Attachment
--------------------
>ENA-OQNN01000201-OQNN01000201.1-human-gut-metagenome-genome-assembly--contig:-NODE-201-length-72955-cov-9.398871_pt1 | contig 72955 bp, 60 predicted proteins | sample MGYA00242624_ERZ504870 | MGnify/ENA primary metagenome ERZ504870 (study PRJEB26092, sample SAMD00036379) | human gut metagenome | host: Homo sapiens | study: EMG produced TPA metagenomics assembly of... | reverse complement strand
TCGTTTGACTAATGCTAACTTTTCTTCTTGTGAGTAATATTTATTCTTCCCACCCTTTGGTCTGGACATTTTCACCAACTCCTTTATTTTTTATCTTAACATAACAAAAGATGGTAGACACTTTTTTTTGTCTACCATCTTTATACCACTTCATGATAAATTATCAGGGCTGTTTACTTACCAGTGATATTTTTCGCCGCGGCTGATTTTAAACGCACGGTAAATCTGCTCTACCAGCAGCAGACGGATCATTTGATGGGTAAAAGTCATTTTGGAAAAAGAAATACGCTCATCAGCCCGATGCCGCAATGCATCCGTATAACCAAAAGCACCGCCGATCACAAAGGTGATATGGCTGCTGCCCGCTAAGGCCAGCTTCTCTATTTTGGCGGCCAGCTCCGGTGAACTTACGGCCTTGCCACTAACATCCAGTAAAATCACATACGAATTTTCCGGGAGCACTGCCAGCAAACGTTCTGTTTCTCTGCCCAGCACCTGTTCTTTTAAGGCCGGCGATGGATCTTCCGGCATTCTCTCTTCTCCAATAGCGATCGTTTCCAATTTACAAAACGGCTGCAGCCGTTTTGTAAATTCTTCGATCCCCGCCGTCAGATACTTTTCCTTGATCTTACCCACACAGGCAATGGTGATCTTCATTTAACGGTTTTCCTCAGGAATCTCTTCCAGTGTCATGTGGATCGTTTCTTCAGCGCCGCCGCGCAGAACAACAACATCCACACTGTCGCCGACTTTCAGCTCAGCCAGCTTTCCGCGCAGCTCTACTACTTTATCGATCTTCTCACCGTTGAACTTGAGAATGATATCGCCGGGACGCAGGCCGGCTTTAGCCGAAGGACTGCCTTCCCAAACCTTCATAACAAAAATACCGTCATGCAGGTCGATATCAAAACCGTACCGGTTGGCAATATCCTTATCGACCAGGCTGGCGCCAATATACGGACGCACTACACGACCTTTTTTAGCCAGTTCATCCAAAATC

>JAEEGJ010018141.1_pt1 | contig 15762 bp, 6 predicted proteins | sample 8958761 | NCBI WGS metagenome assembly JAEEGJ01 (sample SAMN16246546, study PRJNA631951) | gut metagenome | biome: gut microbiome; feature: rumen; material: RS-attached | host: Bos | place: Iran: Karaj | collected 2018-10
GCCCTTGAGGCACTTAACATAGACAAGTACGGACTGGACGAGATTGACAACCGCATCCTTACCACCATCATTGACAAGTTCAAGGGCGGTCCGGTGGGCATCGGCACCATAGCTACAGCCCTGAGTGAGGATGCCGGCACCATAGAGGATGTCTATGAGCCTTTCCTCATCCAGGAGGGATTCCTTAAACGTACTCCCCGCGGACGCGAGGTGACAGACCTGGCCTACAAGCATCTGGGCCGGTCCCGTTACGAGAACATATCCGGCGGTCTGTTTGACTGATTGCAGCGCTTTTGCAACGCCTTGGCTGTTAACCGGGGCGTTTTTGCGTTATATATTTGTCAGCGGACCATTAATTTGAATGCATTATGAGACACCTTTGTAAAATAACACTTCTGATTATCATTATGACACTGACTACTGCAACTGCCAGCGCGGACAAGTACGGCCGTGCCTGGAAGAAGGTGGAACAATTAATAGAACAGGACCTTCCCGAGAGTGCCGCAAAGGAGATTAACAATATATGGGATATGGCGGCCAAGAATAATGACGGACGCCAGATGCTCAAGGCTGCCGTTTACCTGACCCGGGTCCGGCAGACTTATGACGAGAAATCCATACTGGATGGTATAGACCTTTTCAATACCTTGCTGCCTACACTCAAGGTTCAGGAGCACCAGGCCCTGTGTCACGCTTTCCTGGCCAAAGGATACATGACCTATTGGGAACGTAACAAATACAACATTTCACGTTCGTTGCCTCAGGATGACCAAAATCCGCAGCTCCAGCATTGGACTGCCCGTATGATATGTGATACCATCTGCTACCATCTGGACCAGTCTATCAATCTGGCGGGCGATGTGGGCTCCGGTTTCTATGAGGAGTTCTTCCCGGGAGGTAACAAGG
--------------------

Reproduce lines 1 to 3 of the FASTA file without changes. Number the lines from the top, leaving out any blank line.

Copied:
>ENA-OQNN01000201-OQNN01000201.1-human-gut-metagenome-genome-assembly--contig:-NODE-201-length-72955-cov-9.398871_pt1 | contig 72955 bp, 60 predicted proteins | sample MGYA00242624_ERZ504870 | MGnify/ENA primary metagenome ERZ504870 (study PRJEB26092, sample SAMD00036379) | human gut metagenome | host: Homo sapiens | study: EMG produced TPA metagenomics assembly of... | reverse complement strand
TCGTTTGACTAATGCTAACTTTTCTTCTTGTGAGTAATATTTATTCTTCCCACCCTTTGGTCTGGACATTTTCACCAACTCCTTTATTTTTTATCTTAACATAACAAAAGATGGTAGACACTTTTTTTTGTCTACCATCTTTATACCACTTCATGATAAATTATCAGGGCTGTTTACTTACCAGTGATATTTTTCGCCGCGGCTGATTTTAAACGCACGGTAAATCTGCTCTACCAGCAGCAGACGGATCATTTGATGGGTAAAAGTCATTTTGGAAAAAGAAATACGCTCATCAGCCCGATGCCGCAATGCATCCGTATAACCAAAAGCACCGCCGATCACAAAGGTGATATGGCTGCTGCCCGCTAAGGCCAGCTTCTCTATTTTGGCGGCCAGCTCCGGTGAACTTACGGCCTTGCCACTAACATCCAGTAAAATCACATACGAATTTTCCGGGAGCACTGCCAGCAAACGTTCTGTTTCTCTGCCCAGCACCTGTTCTTTTAAGGCCGGCGATGGATCTTCCGGCATTCTCTCTTCTCCAATAGCGATCGTTTCCAATTTACAAAACGGCTGCAGCCGTTTTGTAAATTCTTCGATCCCCGCCGTCAGATACTTTTCCTTGATCTTACCCACACAGGCAATGGTGATCTTCATTTAACGGTTTTCCTCAGGAATCTCTTCCAGTGTCATGTGGATCGTTTCTTCAGCGCCGCCGCGCAGAACAACAACATCCACACTGTCGCCGACTTTCAGCTCAGCCAGCTTTCCGCGCAGCTCTACTACTTTATCGATCTTCTCACCGTTGAACTTGAGAATGATATCGCCGGGACGCAGGCCGGCTTTAGCCGAAGGACTGCCTTCCCAAACCTTCATAACAAAAATACCGTCATGCAGGTCGATATCAAAACCGTACCGGTTGGCAATATCCTTATCGACCAGGCTGGCGCCAATATACGGACGCACTACACGACCTTTTTTAGCCAGTTCATCCAAAATC

>JAEEGJ010018141.1_pt1 | contig 15762 bp, 6 predicted proteins | sample 8958761 | NCBI WGS metagenome assembly JAEEGJ01 (sample SAMN16246546, study PRJNA631951) | gut metagenome | biome: gut microbiome; feature: rumen; material: RS-attached | host: Bos | place: Iran: Karaj | collected 2018-10